Craig’s eyes landed on a magic kit. Despite the magic kit being $10 over his Christmas budget, Craig’s parents relented and helped Santa bring the magic kit to Craig for Christmas. An excellent beginner kit, it included a set of eight 4-inch magic rings. Craig practiced and practiced with these magic rings. Magic rings, a larger variety, feature in Craig’s shows today. The rings slip in and out of each other, forming patterns and shapes, then separating with a breath to be just a stack of steel rings.

The Christmas magic kit also included cardboard production boxes, out of which apparently empty boxes the magician could make things appear. He filled the box’s load chamber with Marti Gras beads his sister provided. Craig played with everything in the magic kit for awhile, then it all went into a drawer in his bedroom.

Craig’s other great passion in 7th grade was basketball. Three older brothers played high school basketball, and were all very good, one brother making Arizona all-state. On Friday nights the whole town of St. Johns would show up for the basketball game, the big event in the small town. The whole audience would cheer and scream for the players. Craig wanted to be a part of that, to have everyone cheer and scream for him. So he tried out for the 7th grade junior high school team. “As I recall,” says Craig, “17 boys were trying out for 15 jerseys; of the two kids that didn’t make the team, I was one of them.” Craig describes himself as having been a very uncoordinated child. “I couldn’t walk and bounce the ball at the same time,” he says. Bitterly disappointed, Craig walked home in tears while all his friends were at basketball practice, on the team. Up to that point in his young life, not making the basketball team was the saddest experience of his life. His gut ached with disappointment. At about that time, Craig’s brother Gary came home from college with his girlfriend, Kathleen. Craig watched in disbelief as Kathleen picked up three apples and began to juggle them. At his request, she taught him the basic three-ball pattern. While all of Craig’s friends were at basketball practice, Craig practiced juggling. And he became obsessed. Since then, Craig has taught lots of kids how to juggle. “Most kids learn three-ball juggling in 30 minutes,” Craig explains. “For me it took months. But I kept at it. And I finally learned.” Again defying the labeling, today Craig juggles three balls in several different juggling patterns. He juggles bowling pins and cutlasses, around his back, under his legs, on a slack line, and even while riding a unicycle, blind-folded, on a raised platform. He juggles four balls, then five balls, then six balls—he is one of the few jugglers in the world who can juggle seven balls.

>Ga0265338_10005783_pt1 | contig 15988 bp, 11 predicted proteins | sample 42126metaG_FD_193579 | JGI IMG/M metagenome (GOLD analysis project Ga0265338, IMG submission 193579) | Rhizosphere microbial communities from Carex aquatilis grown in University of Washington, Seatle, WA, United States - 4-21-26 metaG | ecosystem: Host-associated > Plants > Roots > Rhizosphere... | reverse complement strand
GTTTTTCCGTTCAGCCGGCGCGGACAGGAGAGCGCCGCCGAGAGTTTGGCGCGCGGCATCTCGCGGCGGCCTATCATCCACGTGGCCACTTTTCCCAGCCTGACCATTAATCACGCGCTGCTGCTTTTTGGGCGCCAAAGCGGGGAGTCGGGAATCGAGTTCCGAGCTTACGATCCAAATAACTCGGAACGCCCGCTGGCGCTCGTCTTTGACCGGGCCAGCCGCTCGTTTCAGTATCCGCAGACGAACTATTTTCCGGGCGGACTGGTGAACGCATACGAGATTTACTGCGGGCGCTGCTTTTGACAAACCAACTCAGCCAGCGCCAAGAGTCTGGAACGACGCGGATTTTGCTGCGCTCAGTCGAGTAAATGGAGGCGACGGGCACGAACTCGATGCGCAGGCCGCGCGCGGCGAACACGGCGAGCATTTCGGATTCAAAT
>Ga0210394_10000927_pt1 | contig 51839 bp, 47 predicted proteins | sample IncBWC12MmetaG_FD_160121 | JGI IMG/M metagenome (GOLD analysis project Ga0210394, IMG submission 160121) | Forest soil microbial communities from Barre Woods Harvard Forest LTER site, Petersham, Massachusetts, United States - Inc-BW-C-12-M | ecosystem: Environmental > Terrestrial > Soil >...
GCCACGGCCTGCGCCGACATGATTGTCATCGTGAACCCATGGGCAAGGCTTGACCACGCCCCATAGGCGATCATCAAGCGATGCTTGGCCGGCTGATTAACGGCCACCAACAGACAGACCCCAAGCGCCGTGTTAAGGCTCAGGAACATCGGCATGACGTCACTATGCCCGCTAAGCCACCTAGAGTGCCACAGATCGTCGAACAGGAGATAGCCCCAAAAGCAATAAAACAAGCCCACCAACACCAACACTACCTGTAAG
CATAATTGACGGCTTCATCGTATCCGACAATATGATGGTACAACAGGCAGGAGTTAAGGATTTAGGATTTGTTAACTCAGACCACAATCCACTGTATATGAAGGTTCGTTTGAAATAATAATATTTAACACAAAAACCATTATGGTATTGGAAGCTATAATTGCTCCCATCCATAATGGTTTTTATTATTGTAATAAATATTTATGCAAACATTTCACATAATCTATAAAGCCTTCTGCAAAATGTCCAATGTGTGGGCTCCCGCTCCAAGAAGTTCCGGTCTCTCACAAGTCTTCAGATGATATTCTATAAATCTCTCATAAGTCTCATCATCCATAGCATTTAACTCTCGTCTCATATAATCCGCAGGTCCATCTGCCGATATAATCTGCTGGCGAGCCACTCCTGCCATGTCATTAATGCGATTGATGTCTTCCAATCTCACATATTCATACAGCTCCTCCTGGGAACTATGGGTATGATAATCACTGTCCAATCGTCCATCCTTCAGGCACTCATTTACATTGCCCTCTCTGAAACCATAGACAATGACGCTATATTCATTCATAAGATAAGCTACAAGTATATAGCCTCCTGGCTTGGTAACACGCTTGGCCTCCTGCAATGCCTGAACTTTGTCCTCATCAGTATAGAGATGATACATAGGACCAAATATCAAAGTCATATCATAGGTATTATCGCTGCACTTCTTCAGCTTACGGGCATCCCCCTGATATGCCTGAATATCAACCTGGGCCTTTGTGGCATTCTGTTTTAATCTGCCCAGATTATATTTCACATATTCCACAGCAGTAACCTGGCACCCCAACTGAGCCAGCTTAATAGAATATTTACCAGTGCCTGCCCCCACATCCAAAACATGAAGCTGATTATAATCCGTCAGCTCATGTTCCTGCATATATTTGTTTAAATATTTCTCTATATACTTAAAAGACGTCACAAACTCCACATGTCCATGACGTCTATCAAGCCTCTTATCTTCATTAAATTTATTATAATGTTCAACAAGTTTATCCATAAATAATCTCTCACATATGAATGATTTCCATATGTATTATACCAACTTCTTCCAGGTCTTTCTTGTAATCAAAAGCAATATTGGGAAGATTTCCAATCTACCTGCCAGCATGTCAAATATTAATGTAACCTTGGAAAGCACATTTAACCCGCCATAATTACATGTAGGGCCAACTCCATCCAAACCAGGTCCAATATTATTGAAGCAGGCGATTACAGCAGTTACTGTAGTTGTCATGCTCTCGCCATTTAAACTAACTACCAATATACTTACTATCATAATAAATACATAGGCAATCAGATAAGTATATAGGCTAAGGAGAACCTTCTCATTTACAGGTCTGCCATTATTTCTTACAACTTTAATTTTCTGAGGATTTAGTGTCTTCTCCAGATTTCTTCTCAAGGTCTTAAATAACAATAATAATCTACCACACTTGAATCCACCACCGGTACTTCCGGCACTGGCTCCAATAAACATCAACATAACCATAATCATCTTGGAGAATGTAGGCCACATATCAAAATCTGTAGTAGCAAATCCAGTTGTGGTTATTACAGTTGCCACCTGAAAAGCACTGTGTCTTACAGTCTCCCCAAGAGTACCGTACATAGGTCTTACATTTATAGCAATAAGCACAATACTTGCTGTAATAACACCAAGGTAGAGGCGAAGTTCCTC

One day Craig’s friend, John, was playing at Craig’s house, and Craig dug out the old magic kit, showing him some tricks. John went home and told his mom about Craig’s magic tricks. Soon she hired Craig to do a little show for the town cub scouts, paying him $5. Craig’s next gig was to perform at a church social. These were the humble beginnings of Craig’s career in magic, illusion, and juggling.

Craig Davis has more than caught up from any delays others may have imputed to him. Simply put, he is a smart and coordinated guy. He has gone on to run a thriving illusion and magic show business, and to fabricate sophisticated illusion sets for his own shows and for other prominent illusionists, like André Cole. He has performed for luminaries like entertainer/actor Robin Williams and U.S. Supreme Court Justice Sandra Day O’Connor. He has dazzled thousands of fans for the Phoenix Suns half-time show, and offers regular shows of the Davis Circus of Illusion at the Cattle Track Theater in Scottsdale, Arizona.

The lesson? Do what you love. Work hard at it. Don’t believe the labels. Don’t give up until you succeed. Craig Davis set his mind to becoming a great magician and illusionist, overcome daunting obstacles through discipline and perseverance. He didn’t let anyone tell him he wasn’t smart enough, or capable enough, or coordinated enough. None of that was true anyway. He was smart enough, capable enough, and coordinated enough. He found what he loved, and he kept at it until he became one of the most talented magicians and illusionists performing in America today. 

By Roger Evans Baker

May 2016